Often I come across questions like
- Will agile help me to reduce bugs?
- Will agile help me to reduce costs?
- If I use agile will I be able to improve predictability?
- Is it agile to have unit tests?
The list is endless, these questions come from the teams which undergoes transformation from waterfall and they like to have a term for their new way of working. The very first project in my career, our team delivered to production every week. Everyone in the team were developers but wore different hats on different days. Each of us learnt to write unit tests, build and release to different environments, monitor production systems, automate functional tests in a team of 10. People coming in and out of the team was always breezy, there were no dependencies on one single person. I would say that was one of the ideal projects I have ever worked.
What process or methodology did we follow? “Do what makes sense!” Yes, that was the only thing which was told to me the first day I joined the team. No process, no compliance; only sensible things. Now if I replace “Agile” with “Common sense” will I get the answers to the questions?
agile common sense help me to reduce bugs?
agile common sense help me to reduce costs?
- If I use
agile common sense will I be able to improve predictability?
- Is it
agile common sense to have unit tests?
We got so much used to having process and methods as a safety net and rely on work instructions created out of those to execute day to day work. In my observation it is only some sensible practices which are fine tuned to the present scenario works. There is no substitute for common sense.
A hunter watches a mountain goat grazing on the pastures on the side of a highway. A speeding truck loses control and starts veering towards the grazing goat, in split seconds it jumps off to a safe place. The hunter’s kid who was watching all this asked his dad, “Did the goat escape because it is agile?”. The hunter replied “It is just common sense to avoid a speeding truck”.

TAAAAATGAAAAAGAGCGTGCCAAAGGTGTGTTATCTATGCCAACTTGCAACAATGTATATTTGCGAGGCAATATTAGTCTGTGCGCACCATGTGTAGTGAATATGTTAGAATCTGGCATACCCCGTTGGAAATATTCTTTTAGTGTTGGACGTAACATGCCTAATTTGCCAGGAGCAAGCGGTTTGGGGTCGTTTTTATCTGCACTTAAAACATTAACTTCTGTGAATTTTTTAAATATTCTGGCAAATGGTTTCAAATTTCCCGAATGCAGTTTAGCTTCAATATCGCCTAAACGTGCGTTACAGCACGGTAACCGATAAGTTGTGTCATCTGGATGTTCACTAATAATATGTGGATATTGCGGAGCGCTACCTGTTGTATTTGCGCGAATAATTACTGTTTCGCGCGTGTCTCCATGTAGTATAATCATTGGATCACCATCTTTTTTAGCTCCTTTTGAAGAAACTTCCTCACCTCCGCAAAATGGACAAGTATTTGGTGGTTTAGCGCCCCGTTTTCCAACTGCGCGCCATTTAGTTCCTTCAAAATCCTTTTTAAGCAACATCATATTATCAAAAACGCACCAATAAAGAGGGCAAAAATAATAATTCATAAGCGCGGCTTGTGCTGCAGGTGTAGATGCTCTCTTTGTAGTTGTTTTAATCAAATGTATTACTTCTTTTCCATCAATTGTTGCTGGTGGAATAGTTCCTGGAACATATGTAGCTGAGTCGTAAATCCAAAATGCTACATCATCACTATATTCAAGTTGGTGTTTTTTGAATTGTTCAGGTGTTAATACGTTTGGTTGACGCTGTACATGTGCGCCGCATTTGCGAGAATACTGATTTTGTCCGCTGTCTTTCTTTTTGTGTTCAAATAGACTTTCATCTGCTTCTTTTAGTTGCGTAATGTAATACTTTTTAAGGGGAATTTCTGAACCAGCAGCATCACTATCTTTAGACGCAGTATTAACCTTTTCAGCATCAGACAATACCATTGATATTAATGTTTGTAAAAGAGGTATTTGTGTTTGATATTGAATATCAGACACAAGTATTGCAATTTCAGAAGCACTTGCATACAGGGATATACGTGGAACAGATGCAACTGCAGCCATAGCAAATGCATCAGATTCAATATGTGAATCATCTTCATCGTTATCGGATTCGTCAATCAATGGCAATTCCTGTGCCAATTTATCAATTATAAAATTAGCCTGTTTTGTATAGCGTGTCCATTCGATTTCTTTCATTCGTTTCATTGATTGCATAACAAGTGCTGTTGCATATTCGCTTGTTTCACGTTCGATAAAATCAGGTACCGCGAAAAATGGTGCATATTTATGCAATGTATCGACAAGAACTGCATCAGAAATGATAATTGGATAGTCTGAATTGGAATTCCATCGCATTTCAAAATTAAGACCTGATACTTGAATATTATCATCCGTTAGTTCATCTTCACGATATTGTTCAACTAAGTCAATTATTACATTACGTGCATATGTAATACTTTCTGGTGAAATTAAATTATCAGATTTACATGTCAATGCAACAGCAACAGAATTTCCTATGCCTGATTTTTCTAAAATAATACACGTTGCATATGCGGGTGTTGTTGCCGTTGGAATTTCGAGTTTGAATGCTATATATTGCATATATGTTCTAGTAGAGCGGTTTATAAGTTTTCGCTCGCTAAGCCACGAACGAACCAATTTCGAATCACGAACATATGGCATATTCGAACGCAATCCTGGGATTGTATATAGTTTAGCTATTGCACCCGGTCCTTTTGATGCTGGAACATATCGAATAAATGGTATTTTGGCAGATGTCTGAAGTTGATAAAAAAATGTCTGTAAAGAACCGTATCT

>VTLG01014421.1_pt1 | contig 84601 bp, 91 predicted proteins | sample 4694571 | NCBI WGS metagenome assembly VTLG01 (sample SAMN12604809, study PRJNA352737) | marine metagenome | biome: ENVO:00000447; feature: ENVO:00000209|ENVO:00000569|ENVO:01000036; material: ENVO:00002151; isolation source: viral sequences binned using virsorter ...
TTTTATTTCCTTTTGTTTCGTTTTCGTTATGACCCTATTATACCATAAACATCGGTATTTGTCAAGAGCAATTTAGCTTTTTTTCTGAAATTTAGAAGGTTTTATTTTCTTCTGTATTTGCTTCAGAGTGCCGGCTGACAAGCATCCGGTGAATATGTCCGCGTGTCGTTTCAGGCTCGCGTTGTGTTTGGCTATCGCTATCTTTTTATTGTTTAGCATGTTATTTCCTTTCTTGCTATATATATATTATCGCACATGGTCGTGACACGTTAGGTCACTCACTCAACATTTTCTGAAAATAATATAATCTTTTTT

There was a question posted in programmers forum in stack exchange site asking Is agile the new micro management? I am not sure why such an impression about agile has been formed in that person’s mind. It could be due to some recommendations being wrongly interpreted. First of all the recommendations like “a quiet place to work” is a necessity for development teams anywhere following any methodology. Interpreting that as a no talking zone requirement is against improving communication between the team members. My perception about why these kind of wrong interpretations arise is due to wrong sense of accomplishment provided by having something tangible. If someone has to show any progress in adopting a new process or a method then it is natural for him/her to incline for a support in some form which could be seen or measured. This has led someone to believe that following some guidelines verbatim and measuring the level of adherence to it is equal being successful in adopting a new process or method.
I have not been aware that I was part of agile teams for a few years until I met someone who joined my team because it was an agile team. We were a team of 12 people doing weekly releases to production, wearing different hats of Dev, QA, BA and had everyday interaction with the customers. That is how I started my career and I never felt the value of it until I worked in a conservative setup. There was one golden rule of thumb we followed in the teams I worked, treat the team (client team included) as your own organization and do what makes sense to deliver the right value.
I asked one of the directors of a company that how come he never used the word agile though he was part of agile teams for quite long, he replied “talking to your customers often; keeping the code well tested, integrated and delivering the right value on time is all about common sense. There is nothing agile about it!”. He sure left me to figure out what agile meant.
Is there a prescription? Check the answers given out in that forum for that question.